What is LSTM?
LSTM (Long short-term memory) LSTM is an artificial recurrent Neural Network (RNN) capable of learning order dependence in sequence prediction problems. LSTM has feedback connections in contrast to standard feed-forward neural networks.
What is RNN?
RNN called a Recurrent Neural Network, is a class of Neural Networks. It is the first algorithm that remembers its input, due to internal memory, in other words, RNN uses sequential data and it is a generalization of feed-forward neural networks that has internal memory.
Why do we use LSTM?
Recurrent neural networks RNNs have a long-term dependency issue that LSTM networks were created expressly to address (due to the vanishing gradient problem). LSTMs, in contrast to more conventional feedforward neural networks, feature feedback connections. With this attribute, LSTMs may process whole data sequences, such as time series, without having to treat each data point separately. Instead, they can leverage the information from earlier data points in the sequence to help analyze later data points. Because of this, LSTMs excel at processing data sequences like text, audio, and general time series.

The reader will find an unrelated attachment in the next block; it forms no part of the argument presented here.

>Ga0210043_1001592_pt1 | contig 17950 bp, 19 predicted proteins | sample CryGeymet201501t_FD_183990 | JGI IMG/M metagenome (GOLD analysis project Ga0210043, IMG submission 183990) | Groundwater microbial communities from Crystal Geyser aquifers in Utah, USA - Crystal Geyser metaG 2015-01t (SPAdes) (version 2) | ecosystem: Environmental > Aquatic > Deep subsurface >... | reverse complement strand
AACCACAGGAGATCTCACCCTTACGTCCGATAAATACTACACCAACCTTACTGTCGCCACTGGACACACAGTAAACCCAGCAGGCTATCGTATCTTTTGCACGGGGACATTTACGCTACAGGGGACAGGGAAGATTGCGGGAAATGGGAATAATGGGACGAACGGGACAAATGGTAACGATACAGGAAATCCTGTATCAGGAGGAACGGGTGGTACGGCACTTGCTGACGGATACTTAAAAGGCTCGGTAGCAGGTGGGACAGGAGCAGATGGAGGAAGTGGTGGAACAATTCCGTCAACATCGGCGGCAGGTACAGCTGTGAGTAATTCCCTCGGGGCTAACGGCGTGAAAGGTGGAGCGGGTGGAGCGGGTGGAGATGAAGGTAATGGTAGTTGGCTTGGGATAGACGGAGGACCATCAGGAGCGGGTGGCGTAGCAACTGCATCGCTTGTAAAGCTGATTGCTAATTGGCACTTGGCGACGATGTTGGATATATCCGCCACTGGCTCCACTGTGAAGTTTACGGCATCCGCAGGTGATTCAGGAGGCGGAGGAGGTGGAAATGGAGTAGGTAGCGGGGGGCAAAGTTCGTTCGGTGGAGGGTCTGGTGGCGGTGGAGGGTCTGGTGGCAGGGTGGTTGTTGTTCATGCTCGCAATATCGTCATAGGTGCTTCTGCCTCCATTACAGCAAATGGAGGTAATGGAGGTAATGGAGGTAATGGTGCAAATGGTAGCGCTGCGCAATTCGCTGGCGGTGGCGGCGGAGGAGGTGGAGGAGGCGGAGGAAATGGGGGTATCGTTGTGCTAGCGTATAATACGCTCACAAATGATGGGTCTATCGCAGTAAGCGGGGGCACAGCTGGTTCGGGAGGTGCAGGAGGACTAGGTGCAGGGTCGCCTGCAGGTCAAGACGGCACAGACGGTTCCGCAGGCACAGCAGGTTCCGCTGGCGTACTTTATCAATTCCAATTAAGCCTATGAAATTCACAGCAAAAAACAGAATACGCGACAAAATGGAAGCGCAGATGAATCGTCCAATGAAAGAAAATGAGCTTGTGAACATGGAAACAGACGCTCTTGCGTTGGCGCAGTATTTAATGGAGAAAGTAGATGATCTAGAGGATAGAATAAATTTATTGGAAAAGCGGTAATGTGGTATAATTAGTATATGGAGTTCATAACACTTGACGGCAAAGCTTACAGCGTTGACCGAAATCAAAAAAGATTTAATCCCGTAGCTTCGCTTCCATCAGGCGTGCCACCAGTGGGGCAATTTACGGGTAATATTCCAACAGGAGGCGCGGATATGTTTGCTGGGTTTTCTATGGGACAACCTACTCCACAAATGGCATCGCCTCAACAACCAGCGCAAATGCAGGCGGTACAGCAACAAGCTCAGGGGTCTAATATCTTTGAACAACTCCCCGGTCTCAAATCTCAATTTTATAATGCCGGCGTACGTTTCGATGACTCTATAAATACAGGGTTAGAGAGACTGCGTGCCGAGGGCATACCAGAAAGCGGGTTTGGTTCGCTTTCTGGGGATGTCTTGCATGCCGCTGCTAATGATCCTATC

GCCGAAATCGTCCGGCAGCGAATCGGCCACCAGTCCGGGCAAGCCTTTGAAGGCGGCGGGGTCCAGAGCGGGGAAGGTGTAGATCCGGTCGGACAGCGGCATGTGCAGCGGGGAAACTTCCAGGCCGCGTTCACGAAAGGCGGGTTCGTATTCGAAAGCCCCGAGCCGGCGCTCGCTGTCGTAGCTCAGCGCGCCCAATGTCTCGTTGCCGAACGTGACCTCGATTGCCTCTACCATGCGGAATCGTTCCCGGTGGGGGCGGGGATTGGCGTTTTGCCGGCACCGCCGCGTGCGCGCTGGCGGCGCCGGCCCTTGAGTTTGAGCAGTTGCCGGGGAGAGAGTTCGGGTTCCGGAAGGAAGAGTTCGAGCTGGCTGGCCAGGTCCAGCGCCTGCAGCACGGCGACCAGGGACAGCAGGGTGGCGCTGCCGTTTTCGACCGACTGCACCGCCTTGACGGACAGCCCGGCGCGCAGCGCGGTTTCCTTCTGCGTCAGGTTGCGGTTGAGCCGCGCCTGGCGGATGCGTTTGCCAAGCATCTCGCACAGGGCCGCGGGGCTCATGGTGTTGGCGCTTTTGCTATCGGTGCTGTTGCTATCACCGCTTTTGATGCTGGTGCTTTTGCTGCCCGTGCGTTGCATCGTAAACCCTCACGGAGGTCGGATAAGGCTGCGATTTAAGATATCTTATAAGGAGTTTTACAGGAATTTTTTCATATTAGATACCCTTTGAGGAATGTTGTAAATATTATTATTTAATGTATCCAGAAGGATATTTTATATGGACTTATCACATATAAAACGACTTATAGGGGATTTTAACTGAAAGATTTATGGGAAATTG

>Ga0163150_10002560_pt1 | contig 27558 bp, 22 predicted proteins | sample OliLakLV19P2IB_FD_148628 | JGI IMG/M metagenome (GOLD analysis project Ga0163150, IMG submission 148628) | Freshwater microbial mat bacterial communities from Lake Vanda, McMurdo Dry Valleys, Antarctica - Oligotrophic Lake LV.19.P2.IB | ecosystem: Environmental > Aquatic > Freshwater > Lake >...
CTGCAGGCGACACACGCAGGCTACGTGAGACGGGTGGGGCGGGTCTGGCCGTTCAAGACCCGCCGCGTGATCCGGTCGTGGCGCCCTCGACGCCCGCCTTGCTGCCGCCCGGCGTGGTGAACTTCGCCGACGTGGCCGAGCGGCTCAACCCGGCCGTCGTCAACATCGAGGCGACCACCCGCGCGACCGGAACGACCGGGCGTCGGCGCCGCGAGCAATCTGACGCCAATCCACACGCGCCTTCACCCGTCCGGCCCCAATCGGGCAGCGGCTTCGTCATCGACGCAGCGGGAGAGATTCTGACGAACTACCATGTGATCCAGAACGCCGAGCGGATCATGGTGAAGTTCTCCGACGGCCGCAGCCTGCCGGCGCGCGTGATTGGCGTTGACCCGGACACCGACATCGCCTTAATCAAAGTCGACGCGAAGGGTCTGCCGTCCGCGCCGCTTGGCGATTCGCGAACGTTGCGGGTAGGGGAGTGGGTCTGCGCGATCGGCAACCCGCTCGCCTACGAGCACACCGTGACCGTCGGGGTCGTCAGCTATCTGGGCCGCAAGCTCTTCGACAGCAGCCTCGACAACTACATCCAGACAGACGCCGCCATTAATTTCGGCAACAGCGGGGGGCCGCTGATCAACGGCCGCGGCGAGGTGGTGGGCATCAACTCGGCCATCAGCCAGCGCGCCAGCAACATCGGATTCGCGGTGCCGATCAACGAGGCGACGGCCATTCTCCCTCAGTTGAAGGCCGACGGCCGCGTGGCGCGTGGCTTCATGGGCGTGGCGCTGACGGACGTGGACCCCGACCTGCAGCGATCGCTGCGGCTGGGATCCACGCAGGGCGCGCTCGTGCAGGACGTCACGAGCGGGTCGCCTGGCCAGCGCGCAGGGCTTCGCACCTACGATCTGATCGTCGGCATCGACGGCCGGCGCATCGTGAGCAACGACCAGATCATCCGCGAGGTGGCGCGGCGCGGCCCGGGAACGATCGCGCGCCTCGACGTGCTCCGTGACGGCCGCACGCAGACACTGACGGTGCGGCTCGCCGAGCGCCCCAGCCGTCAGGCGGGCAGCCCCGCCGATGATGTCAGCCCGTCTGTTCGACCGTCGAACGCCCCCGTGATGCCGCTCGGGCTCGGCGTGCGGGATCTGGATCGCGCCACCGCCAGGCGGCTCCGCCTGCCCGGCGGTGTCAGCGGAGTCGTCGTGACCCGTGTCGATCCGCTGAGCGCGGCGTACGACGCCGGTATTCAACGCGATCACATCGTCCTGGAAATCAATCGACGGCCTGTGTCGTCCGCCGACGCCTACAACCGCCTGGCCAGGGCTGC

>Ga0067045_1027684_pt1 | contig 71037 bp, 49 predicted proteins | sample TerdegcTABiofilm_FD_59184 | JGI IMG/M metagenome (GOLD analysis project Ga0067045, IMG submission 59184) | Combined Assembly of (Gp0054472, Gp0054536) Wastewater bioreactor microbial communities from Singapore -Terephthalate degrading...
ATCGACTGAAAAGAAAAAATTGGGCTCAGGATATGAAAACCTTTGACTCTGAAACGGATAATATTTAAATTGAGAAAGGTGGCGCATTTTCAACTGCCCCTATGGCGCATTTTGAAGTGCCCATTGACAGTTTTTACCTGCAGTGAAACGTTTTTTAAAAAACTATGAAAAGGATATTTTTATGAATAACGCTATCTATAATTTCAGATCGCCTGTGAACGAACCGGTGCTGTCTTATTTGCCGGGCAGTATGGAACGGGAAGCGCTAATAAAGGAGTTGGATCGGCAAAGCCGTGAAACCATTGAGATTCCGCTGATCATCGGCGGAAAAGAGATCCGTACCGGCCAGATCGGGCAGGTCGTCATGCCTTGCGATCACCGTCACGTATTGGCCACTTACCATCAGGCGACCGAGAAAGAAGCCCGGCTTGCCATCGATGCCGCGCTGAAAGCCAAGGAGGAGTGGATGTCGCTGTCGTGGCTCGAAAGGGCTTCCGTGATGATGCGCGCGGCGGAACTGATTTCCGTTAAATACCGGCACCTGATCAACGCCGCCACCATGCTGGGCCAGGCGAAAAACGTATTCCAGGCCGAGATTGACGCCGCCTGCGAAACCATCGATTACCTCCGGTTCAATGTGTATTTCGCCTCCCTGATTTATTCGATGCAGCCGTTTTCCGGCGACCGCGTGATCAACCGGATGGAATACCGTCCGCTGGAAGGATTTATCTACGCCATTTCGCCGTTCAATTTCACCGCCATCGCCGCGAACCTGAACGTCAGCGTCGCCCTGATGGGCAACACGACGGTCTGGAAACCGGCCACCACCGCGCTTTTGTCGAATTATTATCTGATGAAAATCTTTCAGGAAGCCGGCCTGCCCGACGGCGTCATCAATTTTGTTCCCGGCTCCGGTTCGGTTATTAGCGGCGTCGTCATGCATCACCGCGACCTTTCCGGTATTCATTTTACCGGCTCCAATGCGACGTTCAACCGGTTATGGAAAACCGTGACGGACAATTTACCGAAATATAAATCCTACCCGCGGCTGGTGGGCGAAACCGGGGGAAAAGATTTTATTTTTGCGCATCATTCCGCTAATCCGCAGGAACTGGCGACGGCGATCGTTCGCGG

How LSTM Works?
LSTMs utilize several "gates" that regulate how data in a sequence enters, is stored in, and leaves the network. An output gate, an input gate, and a forget gate are the three gates that make up a standard LSTM.
Consider an LSTM cell
as visualized in the following
diagram imagine moving from
left to right.
The first step is the forget gate. In this step, we will determine which pieces of the cell state—the network's long-term memory—are relevant in light of both the prior hidden state and the fresh incoming data.
The input gate and a new memory network are involved in the following step. This step aims to determine what new information should be added to the network's long-term memory (cell state), given the previous hidden state and new input data.
Note: The input gate and the new memory network are both neural networks in and of themselves, and they both accept identical inputs—the old hidden state and the new input data.
The output gate decides the new hidden state. We'll employ three factors—the recently updated cell state, the previous hidden state, and the fresh input data—to make this determination.